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Writing a Woman's Life (Ballantine Reader's Circle)by Carolyn G Heilbrun
Synopses & Reviews
"Astute and provocative....Blends the sophistication of recent feminist theory with highly textured details fro the lives of independent and ambitious women."
THE NEW YORK TIMES BOOK REVIEW
Drawing on the experience of celebrated women, from George Sand and Virginia Woolf to Dorothy Sayers and Adrienne Rich, Heilbrun examines the struggle these writers undertook when their drives made it impossible for them to follow the traditional "male" script for a woman's life. Refreshing and insightful, this is an homage to brave women past and present, and an invitation to all women to write their own scripts, whatever they may be.
Book News Annotation:
Heilbrun (humanities, Columbia U.) presents a feminist reading of women's nonfiction narratives, starting with May Sarton's Journal of a Solitude (1973). The Ballantine reissue of this bestseller concludes with a conversation between the author and Gloria Steinem. Annotation (c)2003 Book News, Inc., Portland, OR (booknews.com)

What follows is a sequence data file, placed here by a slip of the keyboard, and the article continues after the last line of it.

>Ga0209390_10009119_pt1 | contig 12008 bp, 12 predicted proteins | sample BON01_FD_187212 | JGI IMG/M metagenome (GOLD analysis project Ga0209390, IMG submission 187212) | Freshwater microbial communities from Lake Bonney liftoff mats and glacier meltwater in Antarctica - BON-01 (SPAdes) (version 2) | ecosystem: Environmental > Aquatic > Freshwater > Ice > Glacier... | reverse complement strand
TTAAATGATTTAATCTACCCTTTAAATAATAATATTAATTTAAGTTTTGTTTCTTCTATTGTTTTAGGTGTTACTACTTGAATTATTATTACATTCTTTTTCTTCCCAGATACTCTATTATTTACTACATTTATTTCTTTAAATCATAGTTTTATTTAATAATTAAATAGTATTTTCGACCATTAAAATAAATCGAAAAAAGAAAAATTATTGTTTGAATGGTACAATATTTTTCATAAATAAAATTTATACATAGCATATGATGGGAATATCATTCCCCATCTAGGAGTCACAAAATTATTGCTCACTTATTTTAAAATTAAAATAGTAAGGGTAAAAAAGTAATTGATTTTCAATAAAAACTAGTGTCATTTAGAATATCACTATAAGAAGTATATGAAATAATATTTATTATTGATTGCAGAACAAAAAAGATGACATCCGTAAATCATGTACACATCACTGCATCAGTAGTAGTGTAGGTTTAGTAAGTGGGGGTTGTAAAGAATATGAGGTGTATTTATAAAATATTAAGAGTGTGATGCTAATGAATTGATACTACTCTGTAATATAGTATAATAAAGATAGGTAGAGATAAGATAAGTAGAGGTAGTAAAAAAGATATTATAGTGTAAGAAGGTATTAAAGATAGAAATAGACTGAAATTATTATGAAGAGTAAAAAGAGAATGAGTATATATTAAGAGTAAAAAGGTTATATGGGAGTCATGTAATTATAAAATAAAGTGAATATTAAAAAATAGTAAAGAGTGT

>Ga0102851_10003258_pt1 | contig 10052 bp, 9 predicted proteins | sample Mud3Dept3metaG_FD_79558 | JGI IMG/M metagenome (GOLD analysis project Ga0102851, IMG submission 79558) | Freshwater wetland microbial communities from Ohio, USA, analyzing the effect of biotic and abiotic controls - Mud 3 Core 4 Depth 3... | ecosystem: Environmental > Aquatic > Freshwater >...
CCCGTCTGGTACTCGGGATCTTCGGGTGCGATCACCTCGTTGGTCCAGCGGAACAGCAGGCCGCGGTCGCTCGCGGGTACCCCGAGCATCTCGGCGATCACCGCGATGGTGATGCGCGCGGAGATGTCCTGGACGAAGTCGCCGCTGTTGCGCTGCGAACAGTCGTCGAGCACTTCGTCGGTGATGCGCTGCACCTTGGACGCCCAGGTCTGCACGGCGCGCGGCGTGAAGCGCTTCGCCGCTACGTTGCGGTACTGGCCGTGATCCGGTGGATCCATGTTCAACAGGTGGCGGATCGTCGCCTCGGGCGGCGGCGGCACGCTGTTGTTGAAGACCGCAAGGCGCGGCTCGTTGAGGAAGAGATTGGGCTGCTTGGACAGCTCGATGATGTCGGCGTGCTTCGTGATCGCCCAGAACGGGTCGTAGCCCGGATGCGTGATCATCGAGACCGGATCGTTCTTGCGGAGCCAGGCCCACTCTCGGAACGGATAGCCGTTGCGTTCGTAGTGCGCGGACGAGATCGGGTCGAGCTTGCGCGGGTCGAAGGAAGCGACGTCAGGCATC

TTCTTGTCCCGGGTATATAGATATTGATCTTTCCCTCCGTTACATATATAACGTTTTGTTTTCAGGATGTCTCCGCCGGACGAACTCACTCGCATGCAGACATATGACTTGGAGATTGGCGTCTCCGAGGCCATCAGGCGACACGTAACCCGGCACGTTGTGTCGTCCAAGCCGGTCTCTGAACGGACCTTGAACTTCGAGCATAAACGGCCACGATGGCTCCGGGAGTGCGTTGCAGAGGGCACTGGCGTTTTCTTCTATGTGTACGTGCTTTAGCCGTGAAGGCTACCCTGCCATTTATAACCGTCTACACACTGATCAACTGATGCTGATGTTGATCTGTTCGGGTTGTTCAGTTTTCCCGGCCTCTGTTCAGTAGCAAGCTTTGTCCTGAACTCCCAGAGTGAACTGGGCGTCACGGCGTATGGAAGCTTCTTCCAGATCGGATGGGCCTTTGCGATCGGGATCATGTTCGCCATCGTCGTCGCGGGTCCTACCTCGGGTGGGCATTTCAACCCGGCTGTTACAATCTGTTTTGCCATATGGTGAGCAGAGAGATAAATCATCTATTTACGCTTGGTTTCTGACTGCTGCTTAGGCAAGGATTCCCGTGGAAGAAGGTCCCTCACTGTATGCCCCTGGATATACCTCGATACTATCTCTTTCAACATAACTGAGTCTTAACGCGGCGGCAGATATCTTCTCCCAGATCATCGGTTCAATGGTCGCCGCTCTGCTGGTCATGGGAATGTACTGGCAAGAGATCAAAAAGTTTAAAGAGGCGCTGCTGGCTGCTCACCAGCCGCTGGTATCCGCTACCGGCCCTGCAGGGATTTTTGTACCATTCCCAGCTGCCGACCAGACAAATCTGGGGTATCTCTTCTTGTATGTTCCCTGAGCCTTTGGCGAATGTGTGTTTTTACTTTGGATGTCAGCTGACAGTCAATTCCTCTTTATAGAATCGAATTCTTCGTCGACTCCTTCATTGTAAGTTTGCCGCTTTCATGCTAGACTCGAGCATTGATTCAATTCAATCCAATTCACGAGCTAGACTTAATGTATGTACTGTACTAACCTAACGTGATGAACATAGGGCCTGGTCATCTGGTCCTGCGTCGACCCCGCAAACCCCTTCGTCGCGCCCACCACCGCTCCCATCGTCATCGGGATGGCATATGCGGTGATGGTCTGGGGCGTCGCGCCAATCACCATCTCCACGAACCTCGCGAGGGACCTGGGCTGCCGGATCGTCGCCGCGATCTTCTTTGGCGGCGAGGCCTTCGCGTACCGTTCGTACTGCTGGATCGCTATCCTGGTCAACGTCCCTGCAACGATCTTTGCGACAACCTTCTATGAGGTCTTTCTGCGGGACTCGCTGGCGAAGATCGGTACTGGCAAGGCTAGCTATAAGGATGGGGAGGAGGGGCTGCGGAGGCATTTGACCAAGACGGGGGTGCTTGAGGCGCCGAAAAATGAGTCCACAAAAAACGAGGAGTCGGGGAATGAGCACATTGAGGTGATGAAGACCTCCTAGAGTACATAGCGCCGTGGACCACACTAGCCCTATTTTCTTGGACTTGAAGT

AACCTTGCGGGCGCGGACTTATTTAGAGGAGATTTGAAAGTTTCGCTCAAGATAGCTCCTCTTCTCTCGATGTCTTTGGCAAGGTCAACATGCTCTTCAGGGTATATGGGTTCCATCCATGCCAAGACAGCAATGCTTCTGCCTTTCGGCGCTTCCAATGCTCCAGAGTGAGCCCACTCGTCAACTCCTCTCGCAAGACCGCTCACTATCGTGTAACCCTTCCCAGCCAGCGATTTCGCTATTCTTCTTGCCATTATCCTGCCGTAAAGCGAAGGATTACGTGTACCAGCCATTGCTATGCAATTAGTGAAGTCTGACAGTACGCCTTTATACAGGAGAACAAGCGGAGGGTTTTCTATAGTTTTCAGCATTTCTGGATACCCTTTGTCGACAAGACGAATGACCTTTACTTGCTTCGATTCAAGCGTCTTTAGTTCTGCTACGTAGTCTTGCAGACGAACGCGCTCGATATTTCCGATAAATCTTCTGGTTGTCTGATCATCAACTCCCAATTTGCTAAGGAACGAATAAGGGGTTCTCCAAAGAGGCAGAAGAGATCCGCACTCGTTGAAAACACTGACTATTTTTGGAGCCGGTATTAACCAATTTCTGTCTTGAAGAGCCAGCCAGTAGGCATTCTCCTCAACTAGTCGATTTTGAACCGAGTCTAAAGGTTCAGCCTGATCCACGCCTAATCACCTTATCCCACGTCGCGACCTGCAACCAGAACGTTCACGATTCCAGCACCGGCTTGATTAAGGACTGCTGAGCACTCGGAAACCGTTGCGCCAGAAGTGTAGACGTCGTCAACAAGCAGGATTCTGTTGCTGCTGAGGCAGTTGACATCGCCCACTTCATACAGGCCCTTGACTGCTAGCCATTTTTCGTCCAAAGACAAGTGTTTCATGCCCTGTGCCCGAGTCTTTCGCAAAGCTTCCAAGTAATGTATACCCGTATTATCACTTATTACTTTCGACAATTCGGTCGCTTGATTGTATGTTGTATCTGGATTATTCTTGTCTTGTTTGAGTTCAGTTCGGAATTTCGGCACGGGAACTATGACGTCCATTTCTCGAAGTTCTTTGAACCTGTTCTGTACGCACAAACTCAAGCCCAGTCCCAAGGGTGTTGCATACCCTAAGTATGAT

"A provocative study that should be in every writer's library."—Washington Post
In this modern classic, Carolyn G. Heilbrun builds an eloquent argument demonstrating that writers conform all too often to society's expectations of what women should be like at the expense of the truth of the female experience. Drawing on the careers of celebrated authors including Virginia Woolf, George Sand, and Dorothy Sayers, Heilbrun illustrates the struggle these writers undertook in both work and life to break away from traditional "male" scripts for women's roles.
Bibliography: p. -138.
About the Author
Carolyn G. Heilbrun (1926-2003) was a professor of English at Columbia University. A force in literary and feminist theory, she also wrote mysteries under the pen name Amanda Cross.
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